USCG Summarizes ISPS/MTSA: “Week 1”

Friday, July 09, 2004
The U.S. Coast Guard successfully completed its first week enforcing new international and domestic maritime security requirements of the International Ship and Port Facility Security Code and the Maritime Transportation Security Act.

“The men and women of the Coast Guard have been very busy enforcing these security requirements since the deadline, but our efforts to ensure compliance were successful because we began this task well before July 1,” said Adm. Thomas H. Collins, commandant of the Coast Guard. “We’ve been working closely with the maritime industry and foreign governments for some time to ensure that we successfully balanced the needs of trade with our homeland security concerns, and the relatively small number of non-compliant ships and facilities that we’ve encountered is a testament to our collaborative success.” From July 1 through July 6 (the most current data which is available), foreign vessels made approximately 1,600 port calls on U.S. ports. On average, over 260 vessels called each day. The Coast Guard conducted a total of 442 security examinations, 428 of which were conducted dockside, 14 were conducted at sea. Approximately 1,400 vessels were boarded through a voluntary pre-inspection program in place before July 1, which allowed the Coast Guard to reduce the number of vessels that needed to be boarded in the first week, alleviating the burdens on its boarding teams and allowing commerce to flow freely through U.S. ports.

Of the foreign vessels scheduled to call on U.S. ports, nine were denied entry, 10 were expelled from port, and 30 were detained in port or forced to restrict their operations for failing to comply with the new security requirements. Some of these vessels have subsequently taken action to come into compliance. Currently, 12 vessels still have denial-of-entry or expulsion-from-port orders outstanding and 17 vessels still have detentions or restrictions in place.

The largest categories of foreign vessels found not in compliance were either vessels of less than 500 gross tons not subject to the International Convention for Safety Of Life At Sea, or bulk carriers. These types of vessels generally have a history of lower compliance with international standards for safety and environmental protection.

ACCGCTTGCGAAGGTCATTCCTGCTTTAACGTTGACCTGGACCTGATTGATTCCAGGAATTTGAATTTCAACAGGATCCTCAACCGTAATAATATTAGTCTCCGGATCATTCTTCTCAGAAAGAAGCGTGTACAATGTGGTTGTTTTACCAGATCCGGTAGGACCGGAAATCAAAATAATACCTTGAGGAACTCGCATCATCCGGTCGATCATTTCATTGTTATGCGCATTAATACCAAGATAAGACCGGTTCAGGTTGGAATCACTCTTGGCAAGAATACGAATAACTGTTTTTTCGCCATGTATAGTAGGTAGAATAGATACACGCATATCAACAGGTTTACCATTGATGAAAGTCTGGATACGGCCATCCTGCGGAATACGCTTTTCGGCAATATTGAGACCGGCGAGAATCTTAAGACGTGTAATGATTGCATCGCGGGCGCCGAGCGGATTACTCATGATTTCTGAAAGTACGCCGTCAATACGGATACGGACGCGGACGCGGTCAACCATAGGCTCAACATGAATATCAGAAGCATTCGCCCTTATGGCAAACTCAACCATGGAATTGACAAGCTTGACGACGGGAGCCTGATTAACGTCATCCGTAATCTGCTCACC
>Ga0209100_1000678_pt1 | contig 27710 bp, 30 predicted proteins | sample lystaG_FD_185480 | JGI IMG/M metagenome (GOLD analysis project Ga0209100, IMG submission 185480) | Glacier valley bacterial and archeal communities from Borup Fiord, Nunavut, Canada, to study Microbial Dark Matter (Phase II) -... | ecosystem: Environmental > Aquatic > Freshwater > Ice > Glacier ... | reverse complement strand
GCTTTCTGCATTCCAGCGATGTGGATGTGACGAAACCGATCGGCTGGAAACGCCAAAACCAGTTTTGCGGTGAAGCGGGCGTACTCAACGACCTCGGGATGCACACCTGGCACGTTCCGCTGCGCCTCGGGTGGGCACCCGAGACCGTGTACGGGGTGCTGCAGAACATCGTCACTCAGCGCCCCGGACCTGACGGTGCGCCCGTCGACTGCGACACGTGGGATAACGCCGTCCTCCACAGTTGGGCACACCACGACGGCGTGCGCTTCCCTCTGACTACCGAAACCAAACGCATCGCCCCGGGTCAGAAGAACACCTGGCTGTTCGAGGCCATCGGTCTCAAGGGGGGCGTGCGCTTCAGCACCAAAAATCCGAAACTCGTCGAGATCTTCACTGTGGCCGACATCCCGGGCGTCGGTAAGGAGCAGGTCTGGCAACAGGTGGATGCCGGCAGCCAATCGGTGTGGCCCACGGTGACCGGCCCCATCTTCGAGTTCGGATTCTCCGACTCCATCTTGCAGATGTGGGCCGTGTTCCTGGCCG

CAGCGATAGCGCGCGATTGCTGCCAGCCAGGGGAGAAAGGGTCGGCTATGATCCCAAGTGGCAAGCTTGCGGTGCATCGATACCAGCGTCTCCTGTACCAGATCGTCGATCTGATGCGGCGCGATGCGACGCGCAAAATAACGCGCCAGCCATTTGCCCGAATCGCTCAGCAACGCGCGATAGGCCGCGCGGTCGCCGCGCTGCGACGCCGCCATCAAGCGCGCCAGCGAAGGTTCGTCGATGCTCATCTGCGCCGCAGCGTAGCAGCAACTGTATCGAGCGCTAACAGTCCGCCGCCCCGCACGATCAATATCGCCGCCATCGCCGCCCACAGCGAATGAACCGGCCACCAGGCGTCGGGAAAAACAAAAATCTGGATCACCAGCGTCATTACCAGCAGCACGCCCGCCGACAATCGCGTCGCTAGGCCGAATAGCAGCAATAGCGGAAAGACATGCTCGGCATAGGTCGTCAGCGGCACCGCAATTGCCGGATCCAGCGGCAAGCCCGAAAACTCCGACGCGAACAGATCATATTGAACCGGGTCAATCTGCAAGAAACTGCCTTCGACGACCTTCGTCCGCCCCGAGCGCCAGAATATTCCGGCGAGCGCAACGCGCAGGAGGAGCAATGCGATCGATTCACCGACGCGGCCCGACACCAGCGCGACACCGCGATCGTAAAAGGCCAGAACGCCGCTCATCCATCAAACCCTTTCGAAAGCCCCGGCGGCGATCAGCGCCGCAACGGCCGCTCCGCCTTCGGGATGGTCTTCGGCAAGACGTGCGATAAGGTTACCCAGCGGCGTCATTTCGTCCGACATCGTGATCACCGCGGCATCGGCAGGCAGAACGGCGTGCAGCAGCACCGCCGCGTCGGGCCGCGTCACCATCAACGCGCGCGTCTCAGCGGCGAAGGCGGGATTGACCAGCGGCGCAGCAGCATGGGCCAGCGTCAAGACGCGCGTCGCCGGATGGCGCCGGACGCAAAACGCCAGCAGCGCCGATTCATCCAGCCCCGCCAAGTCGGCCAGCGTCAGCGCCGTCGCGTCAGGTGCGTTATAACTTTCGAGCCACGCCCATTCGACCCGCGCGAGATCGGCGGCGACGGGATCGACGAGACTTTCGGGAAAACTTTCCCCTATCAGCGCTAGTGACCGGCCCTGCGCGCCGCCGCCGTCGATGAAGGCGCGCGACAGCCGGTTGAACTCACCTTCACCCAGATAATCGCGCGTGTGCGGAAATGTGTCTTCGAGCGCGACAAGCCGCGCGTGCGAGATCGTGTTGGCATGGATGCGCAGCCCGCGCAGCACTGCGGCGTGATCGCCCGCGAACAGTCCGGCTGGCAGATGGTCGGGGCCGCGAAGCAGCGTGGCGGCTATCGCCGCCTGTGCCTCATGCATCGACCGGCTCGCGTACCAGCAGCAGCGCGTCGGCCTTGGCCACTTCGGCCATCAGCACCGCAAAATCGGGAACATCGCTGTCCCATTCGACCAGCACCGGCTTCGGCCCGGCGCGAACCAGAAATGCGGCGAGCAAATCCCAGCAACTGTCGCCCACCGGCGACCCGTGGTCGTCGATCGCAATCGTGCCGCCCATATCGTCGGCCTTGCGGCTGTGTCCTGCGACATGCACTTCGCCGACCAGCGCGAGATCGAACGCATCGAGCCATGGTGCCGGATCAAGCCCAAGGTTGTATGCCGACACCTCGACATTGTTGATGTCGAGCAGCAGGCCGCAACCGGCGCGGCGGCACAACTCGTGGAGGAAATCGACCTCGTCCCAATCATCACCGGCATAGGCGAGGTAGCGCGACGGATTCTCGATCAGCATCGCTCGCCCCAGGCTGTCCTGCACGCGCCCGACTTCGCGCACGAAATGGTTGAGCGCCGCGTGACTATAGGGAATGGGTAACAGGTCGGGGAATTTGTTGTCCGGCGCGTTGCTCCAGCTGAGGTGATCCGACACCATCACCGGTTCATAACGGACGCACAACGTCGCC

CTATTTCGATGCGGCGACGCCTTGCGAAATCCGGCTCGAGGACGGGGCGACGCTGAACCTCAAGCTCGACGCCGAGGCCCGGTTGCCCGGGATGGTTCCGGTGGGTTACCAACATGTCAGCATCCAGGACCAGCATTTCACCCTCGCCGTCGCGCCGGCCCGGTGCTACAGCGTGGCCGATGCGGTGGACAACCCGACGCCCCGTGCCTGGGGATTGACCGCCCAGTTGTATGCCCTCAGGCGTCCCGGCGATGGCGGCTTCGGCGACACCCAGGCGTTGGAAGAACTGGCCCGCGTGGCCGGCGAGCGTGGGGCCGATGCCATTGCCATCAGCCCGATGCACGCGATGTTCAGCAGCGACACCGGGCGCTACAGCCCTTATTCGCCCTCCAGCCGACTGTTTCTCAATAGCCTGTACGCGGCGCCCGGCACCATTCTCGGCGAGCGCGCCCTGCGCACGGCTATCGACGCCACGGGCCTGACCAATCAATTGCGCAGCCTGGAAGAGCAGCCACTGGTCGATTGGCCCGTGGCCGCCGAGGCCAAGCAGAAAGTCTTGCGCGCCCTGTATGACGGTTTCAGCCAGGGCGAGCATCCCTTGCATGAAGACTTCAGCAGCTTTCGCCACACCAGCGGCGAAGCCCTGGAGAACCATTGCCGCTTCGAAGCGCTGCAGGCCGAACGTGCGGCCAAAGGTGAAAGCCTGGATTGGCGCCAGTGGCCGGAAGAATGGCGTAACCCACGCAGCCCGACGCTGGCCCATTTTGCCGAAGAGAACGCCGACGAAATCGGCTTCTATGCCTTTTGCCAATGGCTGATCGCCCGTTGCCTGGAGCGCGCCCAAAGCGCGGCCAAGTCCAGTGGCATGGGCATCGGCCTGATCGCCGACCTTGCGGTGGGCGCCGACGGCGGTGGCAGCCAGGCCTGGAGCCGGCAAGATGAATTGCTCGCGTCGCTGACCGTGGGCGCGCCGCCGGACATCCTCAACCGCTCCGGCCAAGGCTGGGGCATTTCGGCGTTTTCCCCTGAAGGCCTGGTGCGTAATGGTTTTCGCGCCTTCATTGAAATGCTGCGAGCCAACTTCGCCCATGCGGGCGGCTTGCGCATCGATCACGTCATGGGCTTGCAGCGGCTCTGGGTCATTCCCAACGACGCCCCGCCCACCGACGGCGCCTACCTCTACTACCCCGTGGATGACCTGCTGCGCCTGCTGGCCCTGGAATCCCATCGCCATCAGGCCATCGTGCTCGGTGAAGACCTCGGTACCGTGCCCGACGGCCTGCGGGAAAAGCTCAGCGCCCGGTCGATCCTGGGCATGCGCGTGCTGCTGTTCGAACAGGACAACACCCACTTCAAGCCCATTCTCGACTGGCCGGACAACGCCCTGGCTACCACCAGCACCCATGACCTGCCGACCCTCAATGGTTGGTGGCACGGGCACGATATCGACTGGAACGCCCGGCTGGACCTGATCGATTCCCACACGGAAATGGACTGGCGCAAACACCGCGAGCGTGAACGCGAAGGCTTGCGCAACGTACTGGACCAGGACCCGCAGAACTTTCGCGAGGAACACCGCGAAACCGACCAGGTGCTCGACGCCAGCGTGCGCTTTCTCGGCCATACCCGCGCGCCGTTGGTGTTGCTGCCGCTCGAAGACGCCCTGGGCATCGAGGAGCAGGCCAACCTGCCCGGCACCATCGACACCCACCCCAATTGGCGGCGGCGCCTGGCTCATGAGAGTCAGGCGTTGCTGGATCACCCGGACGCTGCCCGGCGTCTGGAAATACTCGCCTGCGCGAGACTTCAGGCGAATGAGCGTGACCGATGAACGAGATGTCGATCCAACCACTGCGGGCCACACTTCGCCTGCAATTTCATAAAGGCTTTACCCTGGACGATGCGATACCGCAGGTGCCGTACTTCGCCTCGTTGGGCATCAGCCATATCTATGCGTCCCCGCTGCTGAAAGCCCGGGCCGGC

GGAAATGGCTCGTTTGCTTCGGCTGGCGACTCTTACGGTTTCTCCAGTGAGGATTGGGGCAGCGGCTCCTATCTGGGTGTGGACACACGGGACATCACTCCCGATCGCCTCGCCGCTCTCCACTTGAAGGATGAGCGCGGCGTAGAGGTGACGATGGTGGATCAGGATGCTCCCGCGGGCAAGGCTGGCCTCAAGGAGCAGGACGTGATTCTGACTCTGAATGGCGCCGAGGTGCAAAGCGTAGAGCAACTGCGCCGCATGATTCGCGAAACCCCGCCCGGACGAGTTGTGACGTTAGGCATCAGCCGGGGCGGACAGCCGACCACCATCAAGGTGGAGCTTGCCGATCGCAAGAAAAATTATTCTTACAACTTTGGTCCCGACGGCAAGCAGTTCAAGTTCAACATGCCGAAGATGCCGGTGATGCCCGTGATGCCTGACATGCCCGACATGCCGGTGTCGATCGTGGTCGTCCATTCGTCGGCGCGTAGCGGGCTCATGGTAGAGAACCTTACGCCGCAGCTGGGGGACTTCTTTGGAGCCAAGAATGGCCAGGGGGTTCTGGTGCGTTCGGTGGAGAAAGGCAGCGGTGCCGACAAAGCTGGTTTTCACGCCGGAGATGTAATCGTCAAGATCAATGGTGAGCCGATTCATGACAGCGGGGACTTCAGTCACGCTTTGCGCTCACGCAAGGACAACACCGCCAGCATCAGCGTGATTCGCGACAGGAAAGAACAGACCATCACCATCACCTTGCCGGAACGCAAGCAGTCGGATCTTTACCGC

Panamanian-flagged vessels represented approximately 25 percent of the vessels found not in compliance. Panamanian-flagged vessels also typically make up 25 to 27 percent of the foreign vessels that call on the United States. Domestically, as of yesterday 33 U.S. vessels and 18 U.S. port facilities are restricted or suspended from conducting certain operations for failing to comply with the security act. Of the U.S. vessels restricted, 25 are towing vessels, five are offshore supply vessels, two are passenger vessels, and one is a mobile drilling unit. Of the U.S. facilities restricted, 13 are bulk or cargo facilities and five are passenger terminals or marinas.

The majority of the actions taken against U.S. vessels and facilities and foreign vessels were on July 1, when actions were taken against 31 foreign vessels, 40 U.S. vessels and 19 U.S. port facilities. On July 6, actions were taken against two foreign vessels, while there were no actions taken against U.S. vessels or U.S. facilities.

Maritime Today


The Maritime Industry's original and most viewed E-News Service

Maritime Reporter June 2016 Digital Edition
FREE Maritime Reporter Subscription
Latest Maritime News    rss feeds

Marine Propulsion

Wärtsilä to Power Two Indian Dredgers

Wärtsilä has won an order for two new 8000m3 trailing suction hopper dredgers being built for the Adani group, India's largest private multi-port operator. The

MSC Jade Sails with MAN's Biggest Engine

The largest and most powerful engine from MAN Diesel & Turbo’s portfolio ever designed and built has entered service.   Built by Doosan Engine in Korea and rated at 75,

Terntank's first 15000DWT Chemical Tanker Passes Sea Trials

The first dual-fuel two-stroke engine employing the low-pressure X-DF gas admission technology developed by Winterthur Gas & Diesel (WinGD) has passed the final

Maritime Security

HMS Ambush Docks in Gibraltar

Navy nuclear submarine HMS Ambush yesterday steamed to Gibraltar – in a massive show of force against Spain.   The Spanish – emboldened by Britain’s Brexit vote

Indonesia Bans Ships for Philippines

The Indonesian Government has banned vessels flying Indonesias flag from sailing to the Philippines following the latest hostage incident.   According to a report in AP,

US Navy Accepts Delivery of Future USS Montgomery

The U.S. Navy has accepted delivery of future USS Montgomery (LCS 8) during a ceremony on June 23 at the Austal USA shipyard in Mobile, Ala.   Marking the official

 
 
Maritime Careers / Shipboard Positions Maritime Security Maritime Standards Pod Propulsion Port Authority Salvage Ship Electronics Ship Repair Shipbuilding / Vessel Construction Winch
rss | archive | history | articles | privacy | contributors | top maritime news | about us | copyright | maritime magazines
maritime security news | shipbuilding news | maritime industry | shipping news | maritime reporting | workboats news | ship design | maritime business

Time taken: 0.0708 sec (14 req/sec)